Smooth sailing for most of Cape Town's election stations as young and old take to the polls

Carmen Swanepoel left and Selwina van Zyl by die voting station ,Medodiste kerk in Scotts picture Solly Lottering

Carmen Swanepoel left and Selwina van Zyl by die voting station ,Medodiste kerk in Scotts picture Solly Lottering

Published May 30, 2024


Cape Town - Voters across Cape Town came out in their numbers yesterday despite sweltering temperatures in some areas, as snaking queues at polling stations were observed across the metro.

Stations opened at 7am with voters receiving three ballot papers: national, regional and provincial.

First-time voter Keira Wilson, 18, was at Thornton Primary School.

She said: “I looked for a party that is fair and equal to everyone, that isn’t disrespectful and offensive with the needs and wants of the young people.”

At Pinelands Primary School, 86-year-old Marion Went said she applied for the special vote but IEC staff did not arrive at her complex.

“We got special preference as we got to the voting station. They didn’t explain why they didn’t come to us,” said Went.

Politicians also stood in the line with the Pinelands residents.

Former Western Cape Premier Ebrahim Rasool said: “I must say nothing can take away the fact that it’s exactly 30 years, one month and two days since I first cast my vote as a South African. Nothing takes away the absolute honour of 30 years later being able to practice that freely.”

GOOD Party leader Patricia de Lille said yesterday was her seventh time voting in the democracy.

“As South Africans we are blessed to be in a stable democracy, with freedom of the press,” she said.

Good Party leader Patricia de Lille casts her vote in Pinelands. Picture: Mandilakhe Tshwete

At Garlandale High School in Athlone, voters leisurely trickled in to cast their votes.

Voters spent less than an hour waiting, with many saying it was a seamless process with no incidents reported.

When asked why it was important to cast her vote, Garlandale resident Margo Simon, 54, said: “I’ve got three kids, what else can I say?”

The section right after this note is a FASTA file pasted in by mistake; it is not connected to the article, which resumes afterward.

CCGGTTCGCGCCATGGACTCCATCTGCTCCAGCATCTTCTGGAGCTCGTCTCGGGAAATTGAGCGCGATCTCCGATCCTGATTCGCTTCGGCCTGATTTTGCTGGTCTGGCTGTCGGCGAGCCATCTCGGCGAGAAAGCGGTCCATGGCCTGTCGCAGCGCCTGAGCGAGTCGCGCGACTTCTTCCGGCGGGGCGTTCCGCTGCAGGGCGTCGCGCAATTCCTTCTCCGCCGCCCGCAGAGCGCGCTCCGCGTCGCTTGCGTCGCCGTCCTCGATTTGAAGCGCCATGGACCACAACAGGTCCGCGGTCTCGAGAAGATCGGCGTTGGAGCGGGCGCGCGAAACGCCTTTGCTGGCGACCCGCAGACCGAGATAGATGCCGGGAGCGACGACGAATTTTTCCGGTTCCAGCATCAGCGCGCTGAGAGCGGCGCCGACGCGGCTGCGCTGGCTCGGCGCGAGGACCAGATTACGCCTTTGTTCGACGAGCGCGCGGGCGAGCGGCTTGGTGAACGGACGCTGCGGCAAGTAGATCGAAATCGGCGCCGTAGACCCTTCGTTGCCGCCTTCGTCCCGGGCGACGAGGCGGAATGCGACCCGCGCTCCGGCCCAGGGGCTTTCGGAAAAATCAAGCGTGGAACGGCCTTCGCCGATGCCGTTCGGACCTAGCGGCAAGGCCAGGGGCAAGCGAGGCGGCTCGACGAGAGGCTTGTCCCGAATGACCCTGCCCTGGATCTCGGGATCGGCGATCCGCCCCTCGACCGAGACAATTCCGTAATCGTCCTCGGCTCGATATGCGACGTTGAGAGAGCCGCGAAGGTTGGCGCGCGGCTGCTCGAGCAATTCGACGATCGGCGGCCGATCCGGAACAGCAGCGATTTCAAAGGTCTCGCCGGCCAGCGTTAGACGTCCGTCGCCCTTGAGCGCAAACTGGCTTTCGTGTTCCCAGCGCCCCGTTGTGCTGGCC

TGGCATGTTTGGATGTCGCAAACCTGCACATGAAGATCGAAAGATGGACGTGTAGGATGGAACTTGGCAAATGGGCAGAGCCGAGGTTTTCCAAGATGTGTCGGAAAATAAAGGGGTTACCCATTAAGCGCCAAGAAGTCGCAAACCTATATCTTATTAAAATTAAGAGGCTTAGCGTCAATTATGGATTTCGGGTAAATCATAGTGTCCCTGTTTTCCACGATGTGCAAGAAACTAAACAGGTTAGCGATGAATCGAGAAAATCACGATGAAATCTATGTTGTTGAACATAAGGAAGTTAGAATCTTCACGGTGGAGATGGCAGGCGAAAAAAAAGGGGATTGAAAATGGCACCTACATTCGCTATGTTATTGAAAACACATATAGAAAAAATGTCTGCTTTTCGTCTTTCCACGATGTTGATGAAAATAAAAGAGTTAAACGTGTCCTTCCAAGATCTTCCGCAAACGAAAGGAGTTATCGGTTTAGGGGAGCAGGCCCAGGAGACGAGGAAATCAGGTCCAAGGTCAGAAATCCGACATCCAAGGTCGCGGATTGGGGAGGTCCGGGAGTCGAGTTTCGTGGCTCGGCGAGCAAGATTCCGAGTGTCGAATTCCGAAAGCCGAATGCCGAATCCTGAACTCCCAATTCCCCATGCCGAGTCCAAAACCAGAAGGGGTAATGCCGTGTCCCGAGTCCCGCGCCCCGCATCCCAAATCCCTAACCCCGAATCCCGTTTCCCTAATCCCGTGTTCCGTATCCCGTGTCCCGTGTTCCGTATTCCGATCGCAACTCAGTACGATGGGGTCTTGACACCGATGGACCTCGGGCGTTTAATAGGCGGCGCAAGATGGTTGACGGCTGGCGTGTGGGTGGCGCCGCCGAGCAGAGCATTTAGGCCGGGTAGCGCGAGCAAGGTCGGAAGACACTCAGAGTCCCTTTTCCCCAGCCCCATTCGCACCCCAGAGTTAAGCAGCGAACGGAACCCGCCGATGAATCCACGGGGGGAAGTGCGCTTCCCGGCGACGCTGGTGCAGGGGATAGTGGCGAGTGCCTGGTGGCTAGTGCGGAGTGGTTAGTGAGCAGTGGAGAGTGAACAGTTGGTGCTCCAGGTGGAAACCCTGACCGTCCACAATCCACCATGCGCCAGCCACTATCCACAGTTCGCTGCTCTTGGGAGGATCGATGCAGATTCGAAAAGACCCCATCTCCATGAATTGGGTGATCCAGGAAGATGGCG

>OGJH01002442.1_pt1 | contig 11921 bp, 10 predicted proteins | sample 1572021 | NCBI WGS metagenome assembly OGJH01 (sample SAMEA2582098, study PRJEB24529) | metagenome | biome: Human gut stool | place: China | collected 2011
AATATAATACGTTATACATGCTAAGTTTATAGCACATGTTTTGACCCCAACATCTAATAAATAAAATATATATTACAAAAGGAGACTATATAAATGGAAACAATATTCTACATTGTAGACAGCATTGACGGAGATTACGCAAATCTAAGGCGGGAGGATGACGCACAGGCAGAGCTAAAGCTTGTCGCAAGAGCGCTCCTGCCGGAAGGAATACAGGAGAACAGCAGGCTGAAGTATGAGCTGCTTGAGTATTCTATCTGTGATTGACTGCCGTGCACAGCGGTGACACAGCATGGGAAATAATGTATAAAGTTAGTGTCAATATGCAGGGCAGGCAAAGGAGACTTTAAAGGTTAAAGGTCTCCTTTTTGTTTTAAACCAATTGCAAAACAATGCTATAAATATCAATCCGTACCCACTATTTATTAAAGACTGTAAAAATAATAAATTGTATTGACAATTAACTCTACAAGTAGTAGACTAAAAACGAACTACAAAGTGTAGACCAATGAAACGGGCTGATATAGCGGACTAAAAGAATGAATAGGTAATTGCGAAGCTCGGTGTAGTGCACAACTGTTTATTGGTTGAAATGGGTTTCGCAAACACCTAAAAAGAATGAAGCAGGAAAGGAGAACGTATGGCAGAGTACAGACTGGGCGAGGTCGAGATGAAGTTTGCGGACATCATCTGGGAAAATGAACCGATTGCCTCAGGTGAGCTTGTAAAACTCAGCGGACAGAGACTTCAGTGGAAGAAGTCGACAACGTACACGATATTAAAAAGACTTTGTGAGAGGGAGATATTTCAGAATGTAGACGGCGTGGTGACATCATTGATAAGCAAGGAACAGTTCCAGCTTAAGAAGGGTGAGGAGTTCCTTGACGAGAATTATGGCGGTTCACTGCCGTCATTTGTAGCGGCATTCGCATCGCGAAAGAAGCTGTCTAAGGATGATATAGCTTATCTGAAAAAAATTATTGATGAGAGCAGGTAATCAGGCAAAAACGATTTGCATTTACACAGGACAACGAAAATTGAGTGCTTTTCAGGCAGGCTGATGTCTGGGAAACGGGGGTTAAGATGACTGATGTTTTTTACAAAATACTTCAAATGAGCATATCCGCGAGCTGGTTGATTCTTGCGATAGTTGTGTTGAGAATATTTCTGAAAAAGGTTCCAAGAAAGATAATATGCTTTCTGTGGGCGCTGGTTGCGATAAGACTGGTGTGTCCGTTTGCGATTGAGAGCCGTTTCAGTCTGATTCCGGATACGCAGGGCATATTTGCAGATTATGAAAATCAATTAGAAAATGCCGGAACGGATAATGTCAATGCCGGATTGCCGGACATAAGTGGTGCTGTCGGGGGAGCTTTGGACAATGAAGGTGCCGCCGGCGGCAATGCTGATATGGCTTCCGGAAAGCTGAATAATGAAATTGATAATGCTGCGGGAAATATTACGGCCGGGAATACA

Garlandale resident Carmen Johnson spent a mere 10 minutes in the queue.

Garlandale residents Carmen and Mark Johnson vote at Garlandale High School Hall. Picture: Shakirah Thebus

“It was quick, it was easy. Everything is legible on the ballot paper.

“I thought about how the Western Cape is run and how other provinces are run, so I made a comparison. Mostly, I was considering unemployment and health care and also the infrastructure in the Western Cape,” she said.

In Woodstock, Vuyoluhle Jali, 20, couldn’t contain her excitement as she cast her vote for the first time. The first-year journalism student, who voted at the Woodstock Community Hall, said she was voting for change.

Vuyoluhle Jali

“I believe there are too many issues that need to change in this country. As a journalism student, I am very excited to be voting; this is quite an experience to see our democracy at work,” said Jali.

Lulama Mgijima, 47, who also voted at the Woodstock Community Hall, said she has voted many times, but this election meant a lot.

“I am voting to ensure that we put a new government in this country that will put the needs of the people first,” Mgijima said.

Voting at Gordon High School in the Helderberg with his 54-year-old spouse, 66-year-old Hedrik Fischer said he hoped for more work opportunities, especially for the younger generation.

Despite the heat, locals from communities, such as Strand and Gordon's Bay, stood in long queues to make their mark. Picture: Byron Lukas

Somerset West resident, Juandre Farmer, 34, who cast her vote for the first time, described the experience as “easy”.

She said that even though she’s unaffected by a lack of basic services, her vote will benefit everyone.

Voting for minor parties, according to Gordon's Bay residents Beverly Parsons, 51, and Anna Adams, 64, would not result in any change.

“All in all it was good. I voted for who I always voted for because voting for smaller parties to vote the ANC out is not going to help,” she said.

Proud voters from Rocklands, Clive America, 71, and his wife Joyce America, 66, went out to vote at Caradale Primary School in Mitchells Plain. picture Venecia Valentine

Cape Argus